Mrs. Munt had her own method of interpreting her nieces. She decided that Margaret was a little hysterical, and was trying to gain time by a torrent of talk. Feeling very diplomatic, she lamented the fate of Speyer, and declared that never, never should she be so misguided as to visit it, and added of her own accord that the principles of restoration were ill understood in Germany. "The Germans," she said, "are too thorough, and this is all very well sometimes, but at other times it does not do."
"Exactly," said Margaret; "Germans are too thorough." And her eyes began to shine.
"Of course I regard you Schlegels as English," said Mrs. Munt hastily—"English to the backbone."
Margaret leaned forward and stroked her hand.
"And that reminds me—Helen's letter—"
"Oh, yes, Aunt Juley, I am thinking all right about Helen's letter. I know—I must go down and see her. I am thinking about her all right. I am meaning to go down."
"But go with some plan," said Mrs. Munt, admitting into her kindly voice a note of exasperation. "
Margaret, if I may interfere, don't be taken by surprise. What do you think of the Wilcoxes? Are they our sort? Are they likely people? Could they appreciate Helen, who is to my mind a very special sort of person? Do they care about Literature and Art? That is most important when you come to think of it. Literature and Art. Most important. How old would the son be? She says 'younger son.' Would he be in a position to marry? Is he likely to make Helen happy? Did you gather—"
"I gathered nothing."
They began to talk at once.
"Then in that case—"
"In that case I can make no plans, don't you see."
"On the contrary—"
"I hate plans. I hate lines of action. Helen isn't a baby."
"Then in that case, my dear, why go down?"
Margaret was silent. If her aunt could not see why she must go down, she was not going to tell her. She was not going to say: "I love my dear sister; I must be near her at this crisis of her life." The affections are more reticent than the passions, and their expression more subtle. If she herself should ever fall in love with a man, she, like Helen, would proclaim it from the house-tops, but as she only loved a sister she used the voiceless language of sympathy.
"I consider you odd girls," continued Mrs. Munt, "and very wonderful girls, and in many ways far older than your years. But—you won't be offended?—frankly I feel you are not up to this business. It requires an older person. Dear, I have nothing to call me back to Swanage." She spread out her plump arms. "I am all at your disposal. Let me go down to this house whose name I forget instead of you."
"Aunt Juley"—she jumped up and kissed her—"I must, must go to Howards End myself. You don't exactly understand, though I can never thank you properly for offering."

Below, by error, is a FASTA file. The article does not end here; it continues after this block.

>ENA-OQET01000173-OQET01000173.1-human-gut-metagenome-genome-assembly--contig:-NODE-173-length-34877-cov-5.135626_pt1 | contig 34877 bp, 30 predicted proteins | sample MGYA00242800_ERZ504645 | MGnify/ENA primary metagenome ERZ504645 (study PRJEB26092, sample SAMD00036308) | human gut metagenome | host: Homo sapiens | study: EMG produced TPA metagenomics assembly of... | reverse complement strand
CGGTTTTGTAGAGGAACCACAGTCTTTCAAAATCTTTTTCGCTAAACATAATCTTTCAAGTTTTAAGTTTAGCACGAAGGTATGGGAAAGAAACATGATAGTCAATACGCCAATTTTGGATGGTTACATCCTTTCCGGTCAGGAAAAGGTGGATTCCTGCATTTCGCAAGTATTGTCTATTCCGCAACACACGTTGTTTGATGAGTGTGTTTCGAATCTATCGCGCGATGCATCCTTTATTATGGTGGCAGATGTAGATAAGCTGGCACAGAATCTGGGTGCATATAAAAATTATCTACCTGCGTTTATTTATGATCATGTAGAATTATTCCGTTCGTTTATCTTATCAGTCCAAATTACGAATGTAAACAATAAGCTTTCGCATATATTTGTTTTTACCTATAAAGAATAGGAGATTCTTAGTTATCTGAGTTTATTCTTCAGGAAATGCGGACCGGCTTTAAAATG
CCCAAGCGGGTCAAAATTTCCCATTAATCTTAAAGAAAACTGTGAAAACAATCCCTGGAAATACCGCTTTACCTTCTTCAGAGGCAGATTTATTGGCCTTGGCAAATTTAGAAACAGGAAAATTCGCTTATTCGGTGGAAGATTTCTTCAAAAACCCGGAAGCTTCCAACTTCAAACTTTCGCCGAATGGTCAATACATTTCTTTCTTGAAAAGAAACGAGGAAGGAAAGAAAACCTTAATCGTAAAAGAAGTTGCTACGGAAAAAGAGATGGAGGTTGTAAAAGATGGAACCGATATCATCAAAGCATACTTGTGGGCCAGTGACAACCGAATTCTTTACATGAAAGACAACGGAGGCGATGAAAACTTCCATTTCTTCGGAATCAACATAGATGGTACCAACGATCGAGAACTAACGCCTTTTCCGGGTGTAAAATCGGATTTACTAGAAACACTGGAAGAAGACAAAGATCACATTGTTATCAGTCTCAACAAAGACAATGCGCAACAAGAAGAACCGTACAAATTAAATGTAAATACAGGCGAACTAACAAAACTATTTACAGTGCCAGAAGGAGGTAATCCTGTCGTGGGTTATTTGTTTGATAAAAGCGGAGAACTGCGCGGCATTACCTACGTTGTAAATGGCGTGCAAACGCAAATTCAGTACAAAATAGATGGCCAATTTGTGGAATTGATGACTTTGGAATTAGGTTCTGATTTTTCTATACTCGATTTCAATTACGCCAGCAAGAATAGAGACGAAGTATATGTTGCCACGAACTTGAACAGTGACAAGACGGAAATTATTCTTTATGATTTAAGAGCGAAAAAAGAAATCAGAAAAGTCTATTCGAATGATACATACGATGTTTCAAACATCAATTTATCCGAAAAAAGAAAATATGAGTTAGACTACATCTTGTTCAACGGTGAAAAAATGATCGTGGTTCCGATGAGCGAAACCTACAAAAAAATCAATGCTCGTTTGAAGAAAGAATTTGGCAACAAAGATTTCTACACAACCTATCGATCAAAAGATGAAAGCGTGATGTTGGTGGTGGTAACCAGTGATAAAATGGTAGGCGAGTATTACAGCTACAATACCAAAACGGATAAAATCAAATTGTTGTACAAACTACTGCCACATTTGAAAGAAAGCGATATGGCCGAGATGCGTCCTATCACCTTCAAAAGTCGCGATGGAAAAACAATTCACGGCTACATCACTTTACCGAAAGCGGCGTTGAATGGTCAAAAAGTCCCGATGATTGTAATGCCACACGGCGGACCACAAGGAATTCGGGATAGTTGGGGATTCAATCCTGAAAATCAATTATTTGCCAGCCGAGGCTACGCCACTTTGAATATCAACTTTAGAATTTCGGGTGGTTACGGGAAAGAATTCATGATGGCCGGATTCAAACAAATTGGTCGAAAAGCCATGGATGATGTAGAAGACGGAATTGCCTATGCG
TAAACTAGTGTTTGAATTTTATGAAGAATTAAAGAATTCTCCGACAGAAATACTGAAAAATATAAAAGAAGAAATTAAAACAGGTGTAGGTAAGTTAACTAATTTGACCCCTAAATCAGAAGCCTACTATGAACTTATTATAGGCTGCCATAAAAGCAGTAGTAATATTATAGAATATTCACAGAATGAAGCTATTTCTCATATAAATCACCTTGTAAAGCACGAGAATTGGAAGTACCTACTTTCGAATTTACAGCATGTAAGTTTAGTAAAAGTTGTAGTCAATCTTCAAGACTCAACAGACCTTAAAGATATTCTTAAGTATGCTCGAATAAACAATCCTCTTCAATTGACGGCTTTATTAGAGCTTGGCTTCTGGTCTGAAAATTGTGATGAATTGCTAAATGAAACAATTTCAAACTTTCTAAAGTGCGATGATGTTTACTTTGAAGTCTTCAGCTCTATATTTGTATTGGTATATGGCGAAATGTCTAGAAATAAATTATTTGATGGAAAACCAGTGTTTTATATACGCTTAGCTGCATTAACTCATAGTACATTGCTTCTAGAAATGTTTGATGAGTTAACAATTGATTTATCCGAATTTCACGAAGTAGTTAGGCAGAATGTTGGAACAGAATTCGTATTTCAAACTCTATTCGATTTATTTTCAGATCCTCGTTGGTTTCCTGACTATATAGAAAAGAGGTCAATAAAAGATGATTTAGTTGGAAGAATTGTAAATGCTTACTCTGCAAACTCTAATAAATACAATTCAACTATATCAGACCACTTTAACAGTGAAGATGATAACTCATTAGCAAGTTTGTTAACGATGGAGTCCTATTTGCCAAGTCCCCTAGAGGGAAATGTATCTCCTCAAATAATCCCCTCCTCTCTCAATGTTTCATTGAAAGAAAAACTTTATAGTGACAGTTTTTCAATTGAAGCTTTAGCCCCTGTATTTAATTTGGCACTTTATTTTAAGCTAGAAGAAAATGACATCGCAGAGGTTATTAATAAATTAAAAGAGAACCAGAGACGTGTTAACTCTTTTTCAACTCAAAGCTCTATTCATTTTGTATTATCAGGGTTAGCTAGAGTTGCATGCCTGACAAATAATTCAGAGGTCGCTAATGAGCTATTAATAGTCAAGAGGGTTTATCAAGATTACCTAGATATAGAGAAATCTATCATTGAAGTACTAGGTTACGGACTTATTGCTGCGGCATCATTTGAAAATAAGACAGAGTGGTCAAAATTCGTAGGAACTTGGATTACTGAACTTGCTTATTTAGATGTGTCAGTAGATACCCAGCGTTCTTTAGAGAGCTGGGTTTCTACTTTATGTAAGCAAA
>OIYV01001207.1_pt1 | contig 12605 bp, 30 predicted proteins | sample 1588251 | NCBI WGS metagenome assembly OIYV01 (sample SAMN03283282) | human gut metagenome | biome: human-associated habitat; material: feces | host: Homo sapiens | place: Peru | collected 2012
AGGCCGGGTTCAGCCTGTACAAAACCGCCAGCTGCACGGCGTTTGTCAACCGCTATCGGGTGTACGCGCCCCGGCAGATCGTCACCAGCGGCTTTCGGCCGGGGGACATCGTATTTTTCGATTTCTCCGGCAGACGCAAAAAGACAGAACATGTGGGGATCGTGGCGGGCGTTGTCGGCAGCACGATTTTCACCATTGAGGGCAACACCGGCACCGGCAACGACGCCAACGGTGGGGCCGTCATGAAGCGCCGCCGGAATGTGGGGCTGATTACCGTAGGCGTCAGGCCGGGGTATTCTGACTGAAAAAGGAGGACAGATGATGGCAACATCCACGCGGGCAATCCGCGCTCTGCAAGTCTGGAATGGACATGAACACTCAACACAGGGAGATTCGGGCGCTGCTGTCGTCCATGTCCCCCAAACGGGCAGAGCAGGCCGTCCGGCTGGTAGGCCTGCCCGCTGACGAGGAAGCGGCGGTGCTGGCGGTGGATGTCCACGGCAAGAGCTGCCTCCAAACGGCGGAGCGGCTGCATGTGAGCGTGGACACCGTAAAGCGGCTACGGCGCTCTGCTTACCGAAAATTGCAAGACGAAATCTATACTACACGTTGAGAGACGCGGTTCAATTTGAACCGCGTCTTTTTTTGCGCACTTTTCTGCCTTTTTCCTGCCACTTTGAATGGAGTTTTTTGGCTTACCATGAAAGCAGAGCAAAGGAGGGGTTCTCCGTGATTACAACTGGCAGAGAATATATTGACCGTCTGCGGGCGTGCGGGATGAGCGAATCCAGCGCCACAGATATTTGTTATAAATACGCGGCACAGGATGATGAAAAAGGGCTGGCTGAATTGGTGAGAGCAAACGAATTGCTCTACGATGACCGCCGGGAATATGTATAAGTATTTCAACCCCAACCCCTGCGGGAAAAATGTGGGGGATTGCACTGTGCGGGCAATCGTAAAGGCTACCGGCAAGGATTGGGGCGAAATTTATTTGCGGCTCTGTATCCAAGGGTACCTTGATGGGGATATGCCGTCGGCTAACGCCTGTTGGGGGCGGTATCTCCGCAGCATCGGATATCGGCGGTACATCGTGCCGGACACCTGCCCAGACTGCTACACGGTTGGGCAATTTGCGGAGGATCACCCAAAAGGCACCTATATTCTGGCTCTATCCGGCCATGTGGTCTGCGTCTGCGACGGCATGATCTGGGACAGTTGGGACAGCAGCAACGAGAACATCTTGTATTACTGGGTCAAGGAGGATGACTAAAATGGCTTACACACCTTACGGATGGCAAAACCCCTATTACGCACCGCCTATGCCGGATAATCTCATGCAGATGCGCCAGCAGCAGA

"I do understand," retorted Mrs. Munt, with immense confidence. "I go down in no spirit of interference, but to make inquiries. Inquiries are necessary. Now, I am going to be rude. You would say the wrong thing; to a certainty you would. In your anxiety for Helen's happiness you would offend the whole of these Wilcoxes by asking one of your impetuous questions—not that one minds offending them."
"I shall ask no questions. I have it in Helen's writing that she and a man are in love. There is no question to ask as long as she keeps to that. All the rest isn't worth a straw. A long engagement if you like, but inquiries, questions, plans, lines of action—no, Aunt Juley, no."
Away she hurried, not beautiful, not supremely brilliant, but filled with something that took the place of both qualities—something best described as a profound vivacity, a continual and sincere response to all that she encountered in her path through life.
"If Helen had written the same to me about a shop-assistant or a penniless clerk—"
"Dear Margaret, do come into the library and shut the door. Your good maids are dusting the banisters."
"—or if she had wanted to marry the man who calls for Carter Paterson, I should have said the same." Then, with one of those turns that convinced her aunt that she was not mad really and convinced observers of another type that she was not a barren theorist, she added: "Though in the case of Carter Paterson I should want it to be a very long engagement indeed, I must say."
"I should think so," said Mrs. Munt; "and, indeed, I can scarcely follow you. Now, just imagine if you said anything of that sort to the Wilcoxes. I understand it, but most good people would think you mad. Imagine how disconcerting for Helen! What is wanted is a person who will go slowly, slowly in this business, and see how things are and where they are likely to lead to."
Margaret was down on this.
"But you implied just now that the engagement must be broken off."
"I think probably it must; but slowly."
"Can you break an engagement off slowly?" Her eyes lit up. "What's an engagement made of, do you suppose? I think it's made of some hard stuff, that may snap, but can't break. It is different to the other ties of life. They stretch or bend. They admit of degree. They're different."
Reading Group Guide